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382 Comparison of the efficacy of reiki versus sport as supportive care during neoadjuvant chemotherapy of early breast cancer: sub analysis of the randomized controlled reassure (Reiki as supportive treatment during chemotherapy of breast cancer) study
  1. Lena Zander1,
  2. Lisa Haunreiter1,
  3. Sophie Katzendobler1,
  4. Rosemarie Schmidt1,
  5. Rudolf Napieralski1,
  6. Isabella Petri2,
  7. Anne Andrulat3,
  8. Katrin Münch4,
  9. Claus Hanusch3,
  10. Michael Braun3,
  11. Marion Kiechle5 and
  12. Johannes Ettl6
  1. 1Frauenklinik Rechts der Isar der Technischen Universität München
  2. 2Proreiki – der Berufsverband e.V., Berlin, Germany
  3. 3Rotkreuzklinikum München; Frauenklinik
  4. 4Frauenklinik der München Klinik Harlaching, Germany
  5. 5TU München; Klinikum Rechts der Isar; Frauenklinik und Poliklinik
  6. 6Frauenklinik Rechts der Isar der Technischen Universität München


Introduction/Background Breast cancer is the most common cancer of the female, and the second most common cancer overall. While chemotherapy is standard of care for many patients with this type of cancer, it is associated with various side effects that require supportive care. In addition to standard medical therapies, patients may benefit from complementary treatments, such as sport therapy or Reiki. Reiki is a far eastern method that promotes healing on a physical, mental and emotional level and activates self-healing powers. Aim of this study was to compare the efficacy of Reiki versus Sport as supportive care during primary systemic therapy of early breast cancer within the REASSURE study.

Methodology REASSURE was a prospective, randomized, controlled, two-armed clinical trial, in which patients with breast cancer received chemotherapy and Reiki (18 times) or chemotherapy and sport (18 times). This evaluation specifically focused on patients who received neoadjuvant chemotherapy with four cycles of Epirubicin and Cyclophosphamide followed by 12 cycles of a Taxane. All patients were enrolled in the REASSURE-study and randomized before their first chemotherapy cycle. While sport therapy was delivered as conventional physiotherapy, Reiki was delivered by a trained Reiki practitioner. We conducted a statistical analysis using Wilcoxon Rank sum tests to compare incidence of adverse events (febrile neutropenia (FNP), fever, infection, blood count variation, hospitalization), dose modifications (therapy discontinuation, dose interruption, dose reduction) and use of conventional medical supportive care treatments (G-CSF, antibiotics, blood transfusion, platelet transfusion).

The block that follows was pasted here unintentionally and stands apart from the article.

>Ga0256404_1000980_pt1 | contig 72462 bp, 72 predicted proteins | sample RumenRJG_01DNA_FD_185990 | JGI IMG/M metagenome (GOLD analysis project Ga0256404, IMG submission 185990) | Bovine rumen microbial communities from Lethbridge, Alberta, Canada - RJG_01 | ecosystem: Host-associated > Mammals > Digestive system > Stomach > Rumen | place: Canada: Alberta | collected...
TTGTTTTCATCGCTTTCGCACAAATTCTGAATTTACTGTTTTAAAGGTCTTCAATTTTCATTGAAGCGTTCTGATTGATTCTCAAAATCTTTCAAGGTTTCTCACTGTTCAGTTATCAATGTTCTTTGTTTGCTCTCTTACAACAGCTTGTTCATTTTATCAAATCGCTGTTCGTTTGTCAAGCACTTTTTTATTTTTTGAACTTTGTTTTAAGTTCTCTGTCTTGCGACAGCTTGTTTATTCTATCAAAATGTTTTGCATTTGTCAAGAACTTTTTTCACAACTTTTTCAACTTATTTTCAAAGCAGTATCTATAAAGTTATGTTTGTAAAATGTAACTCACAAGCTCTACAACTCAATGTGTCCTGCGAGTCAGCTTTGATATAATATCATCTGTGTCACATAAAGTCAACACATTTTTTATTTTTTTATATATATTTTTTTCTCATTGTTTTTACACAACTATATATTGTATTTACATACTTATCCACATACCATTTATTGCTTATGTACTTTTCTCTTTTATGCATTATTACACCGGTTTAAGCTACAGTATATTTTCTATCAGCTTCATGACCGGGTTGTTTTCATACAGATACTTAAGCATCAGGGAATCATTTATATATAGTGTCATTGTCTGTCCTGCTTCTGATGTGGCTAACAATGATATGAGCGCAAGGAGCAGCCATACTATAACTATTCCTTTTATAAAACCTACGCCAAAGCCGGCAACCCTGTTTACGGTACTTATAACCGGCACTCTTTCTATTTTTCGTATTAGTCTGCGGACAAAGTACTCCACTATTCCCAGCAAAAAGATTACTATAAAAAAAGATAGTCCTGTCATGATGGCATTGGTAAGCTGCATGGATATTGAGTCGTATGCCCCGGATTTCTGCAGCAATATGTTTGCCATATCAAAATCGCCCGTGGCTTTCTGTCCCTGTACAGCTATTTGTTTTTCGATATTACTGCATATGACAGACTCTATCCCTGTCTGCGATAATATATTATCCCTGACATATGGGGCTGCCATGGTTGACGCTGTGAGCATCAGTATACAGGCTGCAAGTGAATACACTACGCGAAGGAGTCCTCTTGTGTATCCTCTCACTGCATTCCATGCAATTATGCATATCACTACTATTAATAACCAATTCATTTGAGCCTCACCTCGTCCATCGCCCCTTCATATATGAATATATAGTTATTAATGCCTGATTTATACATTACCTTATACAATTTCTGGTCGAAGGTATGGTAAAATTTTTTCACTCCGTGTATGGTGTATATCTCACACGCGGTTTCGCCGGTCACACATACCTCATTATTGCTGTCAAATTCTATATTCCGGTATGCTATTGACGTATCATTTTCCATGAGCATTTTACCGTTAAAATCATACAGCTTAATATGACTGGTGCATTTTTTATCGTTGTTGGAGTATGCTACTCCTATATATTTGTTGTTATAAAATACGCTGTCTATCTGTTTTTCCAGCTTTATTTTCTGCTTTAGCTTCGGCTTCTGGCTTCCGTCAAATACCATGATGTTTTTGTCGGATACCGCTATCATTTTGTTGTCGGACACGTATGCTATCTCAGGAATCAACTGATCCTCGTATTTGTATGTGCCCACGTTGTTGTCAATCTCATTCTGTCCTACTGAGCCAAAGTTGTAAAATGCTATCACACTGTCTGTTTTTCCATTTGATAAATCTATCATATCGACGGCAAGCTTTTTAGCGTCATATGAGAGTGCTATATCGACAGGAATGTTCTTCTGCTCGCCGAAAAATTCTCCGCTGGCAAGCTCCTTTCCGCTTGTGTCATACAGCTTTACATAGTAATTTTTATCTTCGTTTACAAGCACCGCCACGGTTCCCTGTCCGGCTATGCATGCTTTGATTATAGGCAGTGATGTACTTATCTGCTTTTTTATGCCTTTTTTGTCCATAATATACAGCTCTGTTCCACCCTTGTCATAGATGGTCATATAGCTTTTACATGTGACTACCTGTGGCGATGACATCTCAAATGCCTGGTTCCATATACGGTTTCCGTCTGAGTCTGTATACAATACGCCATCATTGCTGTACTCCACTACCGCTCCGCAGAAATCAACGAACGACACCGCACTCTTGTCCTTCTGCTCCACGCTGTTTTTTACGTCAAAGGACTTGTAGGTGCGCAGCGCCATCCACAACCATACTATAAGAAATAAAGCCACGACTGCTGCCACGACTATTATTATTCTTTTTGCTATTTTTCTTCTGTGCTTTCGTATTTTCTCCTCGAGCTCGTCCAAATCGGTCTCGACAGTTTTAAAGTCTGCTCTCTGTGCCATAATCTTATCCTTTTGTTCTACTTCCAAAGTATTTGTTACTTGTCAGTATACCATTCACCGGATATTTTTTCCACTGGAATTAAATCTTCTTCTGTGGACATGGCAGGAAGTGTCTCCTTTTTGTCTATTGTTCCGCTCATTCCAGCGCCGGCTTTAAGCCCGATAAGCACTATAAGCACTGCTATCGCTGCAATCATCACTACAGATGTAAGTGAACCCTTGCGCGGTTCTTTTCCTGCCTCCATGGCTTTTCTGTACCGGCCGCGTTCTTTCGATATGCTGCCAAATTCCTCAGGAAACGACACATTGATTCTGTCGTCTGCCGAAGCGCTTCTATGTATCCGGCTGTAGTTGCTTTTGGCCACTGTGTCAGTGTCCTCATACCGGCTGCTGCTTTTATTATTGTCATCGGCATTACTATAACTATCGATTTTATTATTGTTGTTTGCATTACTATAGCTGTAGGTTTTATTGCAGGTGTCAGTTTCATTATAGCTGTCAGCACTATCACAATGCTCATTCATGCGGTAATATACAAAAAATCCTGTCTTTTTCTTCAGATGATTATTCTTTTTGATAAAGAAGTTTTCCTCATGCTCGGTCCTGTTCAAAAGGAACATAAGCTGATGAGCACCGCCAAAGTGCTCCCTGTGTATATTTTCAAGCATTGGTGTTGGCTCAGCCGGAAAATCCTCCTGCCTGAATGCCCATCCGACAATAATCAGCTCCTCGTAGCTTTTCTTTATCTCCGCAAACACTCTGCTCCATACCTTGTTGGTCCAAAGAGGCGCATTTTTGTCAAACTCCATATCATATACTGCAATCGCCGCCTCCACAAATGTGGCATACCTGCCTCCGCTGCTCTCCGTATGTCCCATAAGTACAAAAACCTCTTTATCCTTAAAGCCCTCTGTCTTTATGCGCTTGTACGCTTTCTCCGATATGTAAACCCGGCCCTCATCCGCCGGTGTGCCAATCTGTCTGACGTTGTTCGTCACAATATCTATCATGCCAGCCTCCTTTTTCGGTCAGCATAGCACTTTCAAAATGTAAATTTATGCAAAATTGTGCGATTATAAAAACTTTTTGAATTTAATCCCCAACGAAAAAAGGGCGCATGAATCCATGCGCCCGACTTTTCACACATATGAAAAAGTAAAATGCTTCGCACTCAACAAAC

Results A total of 48 subjects were included, of which 27 received Reiki and 21 received sport treatment. When comparing FNP events between both groups, we found 3 events in the sport group, whereas there were none in the Reiki group (p = 0.047). The median number of GCSF-application was 4 (range 0 to 8) in the sport group versus 0 (range 0 to 8) in the Reiki group (p = 0.006). For all other parameters, calculation of 95 percent confidence intervals showed no clinically significant difference between the two groups.

Conclusion Reiki may pose a viable alternative medical treatment option to sport as a supportive therapy option to combat side effects of neoadjuvant Epirubicin, Cyclophosphamide and Taxane chemotherapy for breast cancer treatment. To better understand the beneficial influence of this therapy, further research is needed to compare Reiki with a control group receiving no additional therapy.

Disclosures REASSURE Studie - This study is a collaborative study between Frauenklinik Rechts der Isar, Frauenklinik des Rotkreuzklinikums, Frauenklinik der München Klinik Harlaching, and ProReiki – Berufsverband e.V.. There was no funding.

There are no conflicts of interest.

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